Acute monoarthritis

Posted by e-Medical PPT Thursday, July 12, 2012
Acute monoarthritis is a potential medical emergency that must be investigated and treated promptly. Common diagnoses include Septic arthritis,Gout,mechanical complications of osteoarthritis and Traumatic arthritis; less common causes are ischemic necrosis (osteonecrosis),hemarthrosis or tumour. However, first and foremost, acute monoarthritis should be considered septic until proven otherwise.
An accurate diagnosis of acute monoarthritis depends on a good history and physical examination that are supplemented by the appropriate investigations. The factors determining whether the arthritis is inflammatory or mechanical in nature and whether the disease is acute or chronic will then help to arrive at a presumptive diagnosis.
Investigations should include joint aspiration of synovial fluid for a leukocyte count, Gram’s stain, cultures and an examination for crystals; radiographs of the joint may also be required. Occasionally, a radionuclide scan, CT or MRI is useful.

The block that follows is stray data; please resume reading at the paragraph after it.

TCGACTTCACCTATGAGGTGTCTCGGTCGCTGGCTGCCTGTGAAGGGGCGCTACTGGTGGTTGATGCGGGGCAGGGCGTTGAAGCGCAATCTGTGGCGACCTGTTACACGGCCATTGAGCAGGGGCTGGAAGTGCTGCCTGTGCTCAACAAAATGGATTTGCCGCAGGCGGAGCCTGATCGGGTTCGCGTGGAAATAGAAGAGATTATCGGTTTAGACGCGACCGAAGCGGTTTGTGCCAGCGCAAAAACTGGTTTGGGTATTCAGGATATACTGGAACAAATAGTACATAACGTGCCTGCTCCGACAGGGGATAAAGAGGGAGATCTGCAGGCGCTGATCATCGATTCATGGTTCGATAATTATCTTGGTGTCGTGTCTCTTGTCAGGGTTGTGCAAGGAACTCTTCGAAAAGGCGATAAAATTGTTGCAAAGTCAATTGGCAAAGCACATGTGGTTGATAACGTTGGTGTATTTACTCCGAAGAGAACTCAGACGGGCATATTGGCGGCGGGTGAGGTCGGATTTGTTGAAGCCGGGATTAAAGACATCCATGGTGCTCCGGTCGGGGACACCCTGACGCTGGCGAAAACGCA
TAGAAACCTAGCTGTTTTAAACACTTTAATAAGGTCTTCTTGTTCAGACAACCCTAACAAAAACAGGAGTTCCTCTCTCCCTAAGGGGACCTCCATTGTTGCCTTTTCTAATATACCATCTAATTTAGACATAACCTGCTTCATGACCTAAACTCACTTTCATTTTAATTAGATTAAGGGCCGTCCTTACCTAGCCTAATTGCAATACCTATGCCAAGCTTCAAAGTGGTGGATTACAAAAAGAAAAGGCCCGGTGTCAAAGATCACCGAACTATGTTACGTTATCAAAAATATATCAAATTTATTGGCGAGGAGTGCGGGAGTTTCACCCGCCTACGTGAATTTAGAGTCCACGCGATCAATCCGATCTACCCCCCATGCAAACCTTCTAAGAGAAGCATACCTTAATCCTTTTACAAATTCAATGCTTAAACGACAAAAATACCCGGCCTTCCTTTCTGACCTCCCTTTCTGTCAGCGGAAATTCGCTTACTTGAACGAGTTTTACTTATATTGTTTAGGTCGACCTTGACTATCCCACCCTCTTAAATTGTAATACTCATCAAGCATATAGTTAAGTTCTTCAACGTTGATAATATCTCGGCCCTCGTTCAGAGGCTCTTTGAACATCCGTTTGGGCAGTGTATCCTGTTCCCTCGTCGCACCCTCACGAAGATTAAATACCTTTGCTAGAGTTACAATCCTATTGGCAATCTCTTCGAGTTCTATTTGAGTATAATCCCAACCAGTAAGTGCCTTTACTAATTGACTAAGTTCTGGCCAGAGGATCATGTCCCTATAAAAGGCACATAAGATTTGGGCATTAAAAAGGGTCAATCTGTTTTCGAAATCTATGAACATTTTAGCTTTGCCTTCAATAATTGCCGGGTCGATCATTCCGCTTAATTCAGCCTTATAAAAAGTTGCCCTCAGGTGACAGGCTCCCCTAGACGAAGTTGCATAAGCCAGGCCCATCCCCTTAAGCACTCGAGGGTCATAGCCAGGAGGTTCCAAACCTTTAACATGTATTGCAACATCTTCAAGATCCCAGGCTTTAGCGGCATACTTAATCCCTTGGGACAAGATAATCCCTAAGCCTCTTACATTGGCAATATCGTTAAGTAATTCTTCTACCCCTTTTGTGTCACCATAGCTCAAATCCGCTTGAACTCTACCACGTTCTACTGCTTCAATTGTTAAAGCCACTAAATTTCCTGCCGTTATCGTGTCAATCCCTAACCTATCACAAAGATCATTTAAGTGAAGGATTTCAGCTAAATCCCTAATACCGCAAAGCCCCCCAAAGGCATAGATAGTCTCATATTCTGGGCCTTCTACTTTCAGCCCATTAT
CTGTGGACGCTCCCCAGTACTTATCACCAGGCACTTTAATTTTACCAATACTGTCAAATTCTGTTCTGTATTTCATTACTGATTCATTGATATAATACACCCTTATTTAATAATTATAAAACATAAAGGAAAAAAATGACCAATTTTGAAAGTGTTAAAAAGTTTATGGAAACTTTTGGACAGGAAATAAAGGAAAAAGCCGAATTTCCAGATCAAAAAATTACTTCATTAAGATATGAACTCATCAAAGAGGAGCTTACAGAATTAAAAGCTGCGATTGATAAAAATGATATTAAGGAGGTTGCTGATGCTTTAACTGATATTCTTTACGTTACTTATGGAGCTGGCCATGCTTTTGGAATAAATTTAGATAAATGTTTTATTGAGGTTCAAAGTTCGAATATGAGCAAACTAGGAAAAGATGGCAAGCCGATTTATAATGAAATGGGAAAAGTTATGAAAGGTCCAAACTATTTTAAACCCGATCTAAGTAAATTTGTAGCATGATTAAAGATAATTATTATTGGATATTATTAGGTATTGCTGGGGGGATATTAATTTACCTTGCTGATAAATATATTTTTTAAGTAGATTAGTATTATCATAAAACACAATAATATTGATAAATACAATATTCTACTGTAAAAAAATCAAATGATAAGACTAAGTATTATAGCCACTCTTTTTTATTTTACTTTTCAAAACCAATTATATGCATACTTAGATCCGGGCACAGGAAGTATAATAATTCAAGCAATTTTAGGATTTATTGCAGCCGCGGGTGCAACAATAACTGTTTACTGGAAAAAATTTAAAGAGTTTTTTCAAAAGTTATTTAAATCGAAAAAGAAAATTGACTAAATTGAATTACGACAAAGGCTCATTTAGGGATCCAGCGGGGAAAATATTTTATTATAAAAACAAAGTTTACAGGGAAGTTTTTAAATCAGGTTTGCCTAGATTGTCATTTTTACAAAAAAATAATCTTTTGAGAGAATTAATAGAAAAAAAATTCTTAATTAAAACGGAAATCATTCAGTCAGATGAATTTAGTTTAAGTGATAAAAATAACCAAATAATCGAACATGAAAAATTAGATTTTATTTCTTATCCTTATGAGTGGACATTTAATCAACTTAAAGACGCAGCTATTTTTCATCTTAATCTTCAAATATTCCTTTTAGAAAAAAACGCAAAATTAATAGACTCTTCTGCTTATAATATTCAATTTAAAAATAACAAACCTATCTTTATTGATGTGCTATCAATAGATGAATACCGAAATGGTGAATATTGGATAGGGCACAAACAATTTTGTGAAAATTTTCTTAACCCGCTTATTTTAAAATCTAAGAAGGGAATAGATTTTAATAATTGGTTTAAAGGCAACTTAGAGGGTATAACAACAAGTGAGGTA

Treatment is based on the underlying diagnosis, but antibiotics may be required until septic arthritis is excluded.
If acute monoarthritis is apparent from the history and physical examination themost common differential diagnoses are infectious arthritis, crystal-induced arthritis and trauma-induced arthritis3; these can be differentiated by history,
physical examination and synovial fluid analysis.
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